These Are The Best Bond Films To Watch Now

By Thomas Felix Creighton

1 year ago

A definitive ranking by Bond expert Thomas Felix Creighton

There’s nothing quite so iconically British as James Bond: transtemporal, Ian Fleming’s character has watched over the advent of computers and the internet, mobile phones and GPS, adopting an air of timelessness in the process – despite each reincarnation arguably representing a new era. Feeling nostalgic yet? Quench your wistfulness with a rewatch of the best Bond films. Wondering where to start? We asked Bond expert Thomas Felix Creighton for his judgement. Here are all of the Bond films to date, ranked.

No Time To Die. Image courtesy of James Bond Indicia (c) 1962-2022 Danjac and MGM.

The Best Bond Films By Actor

Each 007 lead actor brings something so different to the role, and their respective eras covered such different decades of filmmaking, that for me it makes sense to have one favourite for each actor. A cop-out? Perhaps – but they all have their merits…

From Russia With Love (1963)

Bond: Sean Connery

Intrigue in Istanbul, as a crime syndicate pits the USSR against Britain. The film stays largely true to Ian Fleming’s novel of the same name, while subtly updating its post-Cuban Missile Crisis. As a fluent Turkish speaker, this remains my favourite portrayal of Turkish culture in a Western film.

On Her Majesty’s Secret Service (1969)

Bond: George Lazenby

The sole 007 outing of the only Australian James Bond lead, On Her Majesty’s Secret Service performed poorly at the time, but its reputation has slowly been rehabilitated in recent years. Christopher Nolan cites this as an influence on his films. Dianna Rigg is by far the real star here as Contessa Teresa di Vicenzo, or simply ‘Tracey’.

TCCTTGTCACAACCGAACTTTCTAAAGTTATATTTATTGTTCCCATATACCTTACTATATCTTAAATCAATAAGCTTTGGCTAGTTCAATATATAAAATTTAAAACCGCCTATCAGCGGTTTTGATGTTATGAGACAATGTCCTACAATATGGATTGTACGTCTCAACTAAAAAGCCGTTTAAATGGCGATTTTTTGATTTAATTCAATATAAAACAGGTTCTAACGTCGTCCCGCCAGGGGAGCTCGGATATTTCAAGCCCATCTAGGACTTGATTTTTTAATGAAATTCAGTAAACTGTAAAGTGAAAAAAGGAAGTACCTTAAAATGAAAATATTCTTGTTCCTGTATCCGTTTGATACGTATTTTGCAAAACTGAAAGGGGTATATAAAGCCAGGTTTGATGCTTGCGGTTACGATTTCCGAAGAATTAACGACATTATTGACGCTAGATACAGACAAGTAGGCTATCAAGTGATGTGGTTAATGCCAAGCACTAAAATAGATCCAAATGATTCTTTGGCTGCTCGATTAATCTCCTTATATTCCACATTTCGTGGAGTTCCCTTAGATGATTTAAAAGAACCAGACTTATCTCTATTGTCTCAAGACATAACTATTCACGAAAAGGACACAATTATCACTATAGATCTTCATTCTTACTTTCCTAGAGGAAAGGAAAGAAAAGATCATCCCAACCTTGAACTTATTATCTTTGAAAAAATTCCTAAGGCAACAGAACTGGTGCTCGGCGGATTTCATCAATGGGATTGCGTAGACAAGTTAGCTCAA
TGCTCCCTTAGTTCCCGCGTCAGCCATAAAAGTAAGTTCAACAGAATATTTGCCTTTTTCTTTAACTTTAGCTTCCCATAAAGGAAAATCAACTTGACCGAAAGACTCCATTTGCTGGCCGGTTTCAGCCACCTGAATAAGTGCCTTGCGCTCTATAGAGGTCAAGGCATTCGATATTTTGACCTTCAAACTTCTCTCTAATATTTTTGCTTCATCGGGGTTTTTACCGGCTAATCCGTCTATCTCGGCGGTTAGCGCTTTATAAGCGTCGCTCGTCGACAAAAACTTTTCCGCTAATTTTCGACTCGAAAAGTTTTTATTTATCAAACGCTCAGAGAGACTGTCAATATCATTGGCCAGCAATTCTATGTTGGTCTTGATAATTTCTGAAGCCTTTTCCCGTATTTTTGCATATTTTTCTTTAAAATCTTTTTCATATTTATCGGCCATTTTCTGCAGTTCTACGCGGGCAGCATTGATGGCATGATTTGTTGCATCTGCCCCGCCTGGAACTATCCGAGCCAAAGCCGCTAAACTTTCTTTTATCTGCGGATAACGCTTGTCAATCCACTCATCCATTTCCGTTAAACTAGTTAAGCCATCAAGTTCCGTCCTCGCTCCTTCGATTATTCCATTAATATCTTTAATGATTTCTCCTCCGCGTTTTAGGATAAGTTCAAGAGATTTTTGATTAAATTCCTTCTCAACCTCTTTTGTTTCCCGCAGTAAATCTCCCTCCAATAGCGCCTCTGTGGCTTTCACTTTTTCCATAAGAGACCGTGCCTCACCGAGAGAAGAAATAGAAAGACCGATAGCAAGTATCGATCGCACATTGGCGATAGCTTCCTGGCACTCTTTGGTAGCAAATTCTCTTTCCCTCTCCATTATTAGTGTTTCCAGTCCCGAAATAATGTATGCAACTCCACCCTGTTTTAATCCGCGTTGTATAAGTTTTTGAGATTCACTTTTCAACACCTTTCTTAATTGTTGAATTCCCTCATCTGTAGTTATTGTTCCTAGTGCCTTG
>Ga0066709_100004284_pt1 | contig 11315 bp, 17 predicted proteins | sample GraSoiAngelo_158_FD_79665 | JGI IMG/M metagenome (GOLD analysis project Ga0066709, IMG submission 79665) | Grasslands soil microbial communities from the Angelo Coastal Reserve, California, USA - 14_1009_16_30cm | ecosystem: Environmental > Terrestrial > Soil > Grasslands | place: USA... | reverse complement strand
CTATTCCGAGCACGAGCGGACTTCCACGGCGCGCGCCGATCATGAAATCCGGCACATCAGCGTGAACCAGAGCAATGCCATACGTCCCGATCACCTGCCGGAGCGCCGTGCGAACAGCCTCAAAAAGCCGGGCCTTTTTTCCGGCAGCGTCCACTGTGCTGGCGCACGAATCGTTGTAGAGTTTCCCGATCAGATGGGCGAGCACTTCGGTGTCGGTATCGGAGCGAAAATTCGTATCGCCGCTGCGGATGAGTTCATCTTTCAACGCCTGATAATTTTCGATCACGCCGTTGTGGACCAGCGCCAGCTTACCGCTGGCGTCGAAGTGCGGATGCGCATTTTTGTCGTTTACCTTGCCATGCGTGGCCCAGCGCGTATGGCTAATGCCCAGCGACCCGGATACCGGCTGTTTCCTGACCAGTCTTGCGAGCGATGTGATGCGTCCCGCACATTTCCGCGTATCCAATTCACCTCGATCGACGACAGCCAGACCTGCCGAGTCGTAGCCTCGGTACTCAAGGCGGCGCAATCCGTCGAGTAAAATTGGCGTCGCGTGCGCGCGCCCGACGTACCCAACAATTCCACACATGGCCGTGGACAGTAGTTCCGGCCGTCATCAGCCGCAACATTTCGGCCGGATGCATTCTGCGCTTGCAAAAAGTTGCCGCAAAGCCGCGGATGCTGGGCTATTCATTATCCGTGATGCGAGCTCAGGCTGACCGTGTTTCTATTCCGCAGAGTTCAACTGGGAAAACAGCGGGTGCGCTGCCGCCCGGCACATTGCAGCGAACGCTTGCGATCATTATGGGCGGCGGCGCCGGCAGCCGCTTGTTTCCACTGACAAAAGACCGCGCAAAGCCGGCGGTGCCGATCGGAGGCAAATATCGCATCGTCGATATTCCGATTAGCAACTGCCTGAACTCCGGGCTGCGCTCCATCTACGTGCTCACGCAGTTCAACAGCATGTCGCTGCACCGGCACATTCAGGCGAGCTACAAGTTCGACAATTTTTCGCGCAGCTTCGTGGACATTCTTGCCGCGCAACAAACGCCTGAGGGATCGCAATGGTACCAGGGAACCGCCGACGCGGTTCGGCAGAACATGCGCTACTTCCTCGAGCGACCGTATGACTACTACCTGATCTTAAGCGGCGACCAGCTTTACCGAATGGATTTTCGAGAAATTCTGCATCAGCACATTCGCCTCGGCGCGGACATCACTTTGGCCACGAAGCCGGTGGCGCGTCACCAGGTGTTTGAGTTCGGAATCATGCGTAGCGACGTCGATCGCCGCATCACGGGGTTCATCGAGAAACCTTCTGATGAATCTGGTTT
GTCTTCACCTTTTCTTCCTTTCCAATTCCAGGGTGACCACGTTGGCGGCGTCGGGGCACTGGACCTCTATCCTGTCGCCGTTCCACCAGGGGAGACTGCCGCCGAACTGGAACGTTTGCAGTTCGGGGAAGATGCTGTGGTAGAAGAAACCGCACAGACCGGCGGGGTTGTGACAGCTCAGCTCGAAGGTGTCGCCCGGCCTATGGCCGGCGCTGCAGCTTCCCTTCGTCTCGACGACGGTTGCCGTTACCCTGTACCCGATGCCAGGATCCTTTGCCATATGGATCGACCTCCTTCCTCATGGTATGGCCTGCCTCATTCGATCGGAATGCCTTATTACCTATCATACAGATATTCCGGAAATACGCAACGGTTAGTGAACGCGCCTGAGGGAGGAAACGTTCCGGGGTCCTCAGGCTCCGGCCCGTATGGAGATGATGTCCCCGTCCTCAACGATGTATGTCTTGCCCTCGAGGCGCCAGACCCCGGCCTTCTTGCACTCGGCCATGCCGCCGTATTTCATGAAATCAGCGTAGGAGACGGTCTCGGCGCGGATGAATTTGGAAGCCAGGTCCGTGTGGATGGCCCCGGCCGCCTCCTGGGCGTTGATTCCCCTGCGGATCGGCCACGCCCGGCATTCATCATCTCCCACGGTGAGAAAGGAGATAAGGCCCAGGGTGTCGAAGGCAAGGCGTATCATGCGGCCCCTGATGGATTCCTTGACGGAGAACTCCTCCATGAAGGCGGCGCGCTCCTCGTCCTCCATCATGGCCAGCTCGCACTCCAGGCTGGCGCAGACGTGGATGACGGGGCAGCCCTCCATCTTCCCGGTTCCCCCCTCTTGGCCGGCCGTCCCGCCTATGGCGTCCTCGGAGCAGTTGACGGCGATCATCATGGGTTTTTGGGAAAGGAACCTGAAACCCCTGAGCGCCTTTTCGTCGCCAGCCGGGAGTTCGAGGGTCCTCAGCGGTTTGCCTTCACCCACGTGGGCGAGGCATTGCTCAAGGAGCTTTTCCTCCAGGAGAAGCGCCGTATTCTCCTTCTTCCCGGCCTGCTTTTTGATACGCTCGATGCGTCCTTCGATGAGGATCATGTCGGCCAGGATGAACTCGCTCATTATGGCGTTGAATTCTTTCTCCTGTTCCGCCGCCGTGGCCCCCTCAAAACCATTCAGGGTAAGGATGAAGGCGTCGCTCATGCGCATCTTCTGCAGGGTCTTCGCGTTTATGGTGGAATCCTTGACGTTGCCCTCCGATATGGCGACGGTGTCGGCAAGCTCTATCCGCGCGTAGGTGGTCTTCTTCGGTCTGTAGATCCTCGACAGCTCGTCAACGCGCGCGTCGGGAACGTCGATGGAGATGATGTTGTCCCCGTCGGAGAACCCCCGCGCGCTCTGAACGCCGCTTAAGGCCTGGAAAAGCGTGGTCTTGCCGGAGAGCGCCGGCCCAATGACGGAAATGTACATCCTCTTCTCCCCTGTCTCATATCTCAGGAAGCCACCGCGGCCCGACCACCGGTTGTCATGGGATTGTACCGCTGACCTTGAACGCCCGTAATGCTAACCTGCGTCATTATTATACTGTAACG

The Man With The Golden Gun (1974)

Bond: Roger Moore

Here, 007 chases the titular villain, played by Christopher Lee, across Macao, Hong Kong and Thailand. This, after receiving a golden bullet with his service number on it. But all may not be as it seems. This film showcases beautiful locations, outlandish characters, and Roger Moore’s unique charm. 


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Licence To Kill (1989)

Bond: Timothy Dalton

‘His bad side is a dangerous place to be’: Shakespearean actor, Timothy Dalton, gives a serious take on Bond, after decades of family-friendly adventures. Originally rated ‘15’, it remains both of its era yet also far ahead of its time. The 1980s audiences weren’t ready for such a dark, brooding hero.

Tomorrow Never Dies (1997)

Bond: Pierce Brosnan

The movie star performance from the Irish James Bond is pitch perfect in this non-stop action vehicle. The villain is a curious combination of Rupert Murdoch, Robert Maxwell, and a host of notorious Fleet Street editors. If 1990s excess is your cup of tea, then this is your Darjeeling.

Skyfall (2012)

Bond: Daniel Craig

‘The old ways are the best’: released in the same year as the late Queen’s Golden Jubilee and the London Olympics – which had the memorable short film of 007 and her Majesty – this is a very British Bond film. In many ways, a return to the dutiful agent of the original novels. 


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Every Bond Film Ranked

While the above are the definitive best Bond films, the remaining 19 films warrant a mention. Here are the rest of the Bond films ranked from best to worst.

1. Goldfinger (1964, Sean Connery)